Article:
Lyme borreliosis and other tick-borne infections are clinical diagnoses. Although no test can rule out the possibility of infection,2,25,26 common laboratory testing may include Lyme IgGWestern blot from a reliable laboratory, brain SPECT, and cognitive testing. Other diagnostic assessment may include polymerase chain reaction, C-6 enzyme-linked immunosorbent assays in spinal fluid, flow cytometry, and testing for coinfections. CD57 natural killer cell panel testing is useful for tracking clinical progress.27
Caution should be taken because some patients may have an exacerbation of symptoms caused by a Jarisch-Herxheimer reaction (a short-term immunological reaction to antibiotic treatment that may include fevers, chills, head-aches, and myalgias) and may become acutely suicidal, violent, psychotic, and/or confused in response to antibiotic treatment.9 A trial course of antibiotics that causes a worsening of psychiatric symptoms followed by improvement suggests a Jarisch-Herxheimer reaction and can help support the impression that a chronic infectious process is contributing to psychiatric symptoms.
The differential diagnosis may include any medical or psychiatric condition, but particularly other conditions with complex presentations and fatigue, such as MS, lupus, and posttraumatic stress disorder.
Although co-occurring symptoms may be caused by multiple diseases, more commonly a single disease process can have multiple manifestations. The greater the comorbidity, the greater the likelihood that it is a systemic disease process with multiple manifestations. Multiple psychiatric syndromes, especially those with neurological and cognitive symptoms, suggest a CNS pathological process, while significant psychiatric and somatic comorbidity suggest systemic disease. Significant comorbidity increases the suspicion of Lyme borreliosis and other tick-borne infections.Comorbidity
Psychiatric and somatic comorbidity is the norm and Lyme borreliosis can often be associated with atypical presentations of psychiatric syndromes with relapsing and remitting progressive deterioration.12,13 For example, there may be an atypical presentation of attention-deficit/hyperactivity disorder (ADHD) with a predominance of executive dysfunction and sensory hyperacusis, panic disorder with attacks that last longer than 30 minutes, or presenile dementia.28 In addition, borreliosis can exacerbate preexisting psychiatric illness. It has been my clinical observation that this is particularly apparent with preexisting ADHD, depression, and psychotic disorders. Chronically mentally ill homeless persons frequently sleep in parks, increasing their risk for Lyme borreliosis and other tick-borne infections, which could exacerbate illness severity.Treatment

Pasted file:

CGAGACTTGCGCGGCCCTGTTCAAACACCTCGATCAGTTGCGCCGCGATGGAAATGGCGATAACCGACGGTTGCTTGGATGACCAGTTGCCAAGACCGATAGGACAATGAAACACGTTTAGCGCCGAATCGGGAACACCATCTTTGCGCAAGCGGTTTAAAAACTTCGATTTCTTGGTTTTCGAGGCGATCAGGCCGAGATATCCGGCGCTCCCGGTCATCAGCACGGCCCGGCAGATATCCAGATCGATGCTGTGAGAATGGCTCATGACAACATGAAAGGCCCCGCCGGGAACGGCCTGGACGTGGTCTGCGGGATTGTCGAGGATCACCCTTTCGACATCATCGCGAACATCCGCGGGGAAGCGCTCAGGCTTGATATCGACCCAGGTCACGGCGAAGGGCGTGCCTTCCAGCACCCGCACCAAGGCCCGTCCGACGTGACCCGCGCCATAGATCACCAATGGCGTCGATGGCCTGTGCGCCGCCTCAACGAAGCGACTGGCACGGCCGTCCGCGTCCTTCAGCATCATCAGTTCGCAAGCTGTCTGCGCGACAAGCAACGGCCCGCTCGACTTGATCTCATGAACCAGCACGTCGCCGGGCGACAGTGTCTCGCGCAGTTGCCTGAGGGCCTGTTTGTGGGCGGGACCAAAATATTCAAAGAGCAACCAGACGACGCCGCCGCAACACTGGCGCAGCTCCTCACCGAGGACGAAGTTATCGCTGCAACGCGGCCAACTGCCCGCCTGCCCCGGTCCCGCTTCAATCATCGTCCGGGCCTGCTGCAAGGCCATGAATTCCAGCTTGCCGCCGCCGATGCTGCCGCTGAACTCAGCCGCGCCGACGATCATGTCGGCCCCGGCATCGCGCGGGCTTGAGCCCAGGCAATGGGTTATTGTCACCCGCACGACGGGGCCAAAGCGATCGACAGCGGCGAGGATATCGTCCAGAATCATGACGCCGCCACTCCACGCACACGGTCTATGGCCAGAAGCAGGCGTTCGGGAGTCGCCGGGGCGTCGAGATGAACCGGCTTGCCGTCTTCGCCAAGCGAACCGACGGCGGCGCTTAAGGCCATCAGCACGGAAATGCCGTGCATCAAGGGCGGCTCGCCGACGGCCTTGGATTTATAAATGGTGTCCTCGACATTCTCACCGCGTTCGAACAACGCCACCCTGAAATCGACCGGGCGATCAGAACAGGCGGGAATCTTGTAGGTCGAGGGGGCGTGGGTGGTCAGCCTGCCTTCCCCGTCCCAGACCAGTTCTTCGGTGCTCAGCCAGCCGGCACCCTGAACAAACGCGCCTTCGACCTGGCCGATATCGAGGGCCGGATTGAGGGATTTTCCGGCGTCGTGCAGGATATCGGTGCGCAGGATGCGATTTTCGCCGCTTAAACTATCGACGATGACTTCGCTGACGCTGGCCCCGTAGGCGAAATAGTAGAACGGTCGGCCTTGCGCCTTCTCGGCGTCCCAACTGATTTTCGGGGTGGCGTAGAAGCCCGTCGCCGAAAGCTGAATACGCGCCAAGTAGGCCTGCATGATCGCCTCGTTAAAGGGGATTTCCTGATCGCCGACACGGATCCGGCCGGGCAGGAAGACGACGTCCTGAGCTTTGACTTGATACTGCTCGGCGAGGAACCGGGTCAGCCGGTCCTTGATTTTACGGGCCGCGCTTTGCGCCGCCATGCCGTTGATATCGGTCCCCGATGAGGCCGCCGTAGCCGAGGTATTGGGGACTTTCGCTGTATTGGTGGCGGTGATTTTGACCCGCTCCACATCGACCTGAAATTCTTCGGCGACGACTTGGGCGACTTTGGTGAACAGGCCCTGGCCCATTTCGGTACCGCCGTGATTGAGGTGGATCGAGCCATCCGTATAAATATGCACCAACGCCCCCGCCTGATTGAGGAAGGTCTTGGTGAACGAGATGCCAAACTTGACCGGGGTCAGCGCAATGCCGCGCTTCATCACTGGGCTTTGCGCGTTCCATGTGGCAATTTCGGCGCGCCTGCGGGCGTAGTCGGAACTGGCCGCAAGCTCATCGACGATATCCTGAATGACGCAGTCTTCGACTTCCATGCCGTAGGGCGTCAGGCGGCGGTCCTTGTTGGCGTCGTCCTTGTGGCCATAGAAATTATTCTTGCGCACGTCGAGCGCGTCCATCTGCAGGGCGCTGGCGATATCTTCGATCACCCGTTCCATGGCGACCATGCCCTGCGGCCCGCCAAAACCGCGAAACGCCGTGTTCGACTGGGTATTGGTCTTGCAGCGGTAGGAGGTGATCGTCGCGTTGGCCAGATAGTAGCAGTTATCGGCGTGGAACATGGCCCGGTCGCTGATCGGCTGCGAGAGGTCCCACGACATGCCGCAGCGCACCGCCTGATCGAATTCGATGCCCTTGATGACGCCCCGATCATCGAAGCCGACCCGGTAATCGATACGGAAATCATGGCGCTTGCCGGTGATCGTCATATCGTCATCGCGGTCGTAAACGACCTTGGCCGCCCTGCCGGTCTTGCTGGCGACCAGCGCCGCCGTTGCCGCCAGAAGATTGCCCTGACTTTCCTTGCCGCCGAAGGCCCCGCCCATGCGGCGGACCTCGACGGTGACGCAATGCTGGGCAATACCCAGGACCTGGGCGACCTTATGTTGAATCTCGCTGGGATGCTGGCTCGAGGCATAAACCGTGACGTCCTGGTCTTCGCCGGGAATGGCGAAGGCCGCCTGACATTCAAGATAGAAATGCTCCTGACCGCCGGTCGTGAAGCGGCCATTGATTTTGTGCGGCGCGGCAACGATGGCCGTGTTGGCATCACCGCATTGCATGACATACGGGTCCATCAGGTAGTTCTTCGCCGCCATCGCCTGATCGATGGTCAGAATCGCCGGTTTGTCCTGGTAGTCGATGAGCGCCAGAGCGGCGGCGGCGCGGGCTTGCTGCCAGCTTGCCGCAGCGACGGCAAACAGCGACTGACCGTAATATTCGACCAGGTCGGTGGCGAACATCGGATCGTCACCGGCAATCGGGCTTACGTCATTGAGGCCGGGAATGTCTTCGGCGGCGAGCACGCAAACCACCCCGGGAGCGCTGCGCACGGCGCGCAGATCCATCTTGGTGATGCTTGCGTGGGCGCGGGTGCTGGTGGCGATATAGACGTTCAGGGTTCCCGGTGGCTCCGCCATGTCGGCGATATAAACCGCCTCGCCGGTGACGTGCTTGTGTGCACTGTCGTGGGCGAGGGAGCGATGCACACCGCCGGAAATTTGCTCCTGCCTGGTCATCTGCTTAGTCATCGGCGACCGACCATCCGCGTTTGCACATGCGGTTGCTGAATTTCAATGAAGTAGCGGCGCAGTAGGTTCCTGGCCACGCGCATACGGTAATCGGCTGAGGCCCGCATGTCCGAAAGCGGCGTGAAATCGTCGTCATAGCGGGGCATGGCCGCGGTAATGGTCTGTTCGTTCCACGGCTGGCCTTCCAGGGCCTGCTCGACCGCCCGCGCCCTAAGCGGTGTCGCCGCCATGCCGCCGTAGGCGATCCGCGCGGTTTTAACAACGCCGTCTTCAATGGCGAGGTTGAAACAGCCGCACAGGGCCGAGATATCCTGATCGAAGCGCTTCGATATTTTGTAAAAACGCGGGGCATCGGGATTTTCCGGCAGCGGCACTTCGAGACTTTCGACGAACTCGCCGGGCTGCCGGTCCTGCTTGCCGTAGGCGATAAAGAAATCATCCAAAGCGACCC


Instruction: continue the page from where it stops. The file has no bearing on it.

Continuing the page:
Although there is no FDA-approved treatment for the psychiatric symptoms associated with Lyme borreliosis, it has been my experience, as well as that of my colleagues, that many of the common psychopharmacological strategies for symptom reduction are beneficial. Patients with neuropsychiatric manifestations of Lyme borreliosis and other tick-borne infections often respond favorably to treatments that combine psychotropics and antimicrobials.2,29,30 Patients with inadequately treated late-stage infection may experience significant impairment and disability. Based on the collective experience of colleagues, the leading cause of death in borreliosis and tick-borne infections is believed to be suicide.31 Inadequately treated borreliosis and other tick-borne infections have been associated with autism spectrum disorder.11,32
A mild case may improve following treatment with either psychotropics or antibiotics. Patients who have mostly been treated with antibiotics often need psychotropics, while patients who have mostly been treated with psychotropics often need antibiotics. The physician should prioritize which symptoms are most severe and contribute most toward perpetuating chronic illness and treat those first. If psychotropics are needed, the choice of drug type depends on the presenting symptoms.
Commonly, the most disabling neuropsychiatric symptoms include sleep disorders, fatigue, cognitive impairments, depression, anxiety, pain, and headaches. Becauseimpaired sleep andchronic stress cause compromised immune functioning and contribute to fatigue and cognitive impairment, normalizing the circadian rhythm is often a treatment priority. Delta-sleep-promoting agents, such as pregabalin(Drug information on pregabalin), trazodone, quetiapine(Drug information on quetiapine), and tiagabine(Drug information on tiagabine), are treatment options. Modafinil(Drug information on modafinil) is often effective for excessive sleepiness, fatigue, cognitive impairment, and apathy.29,30,33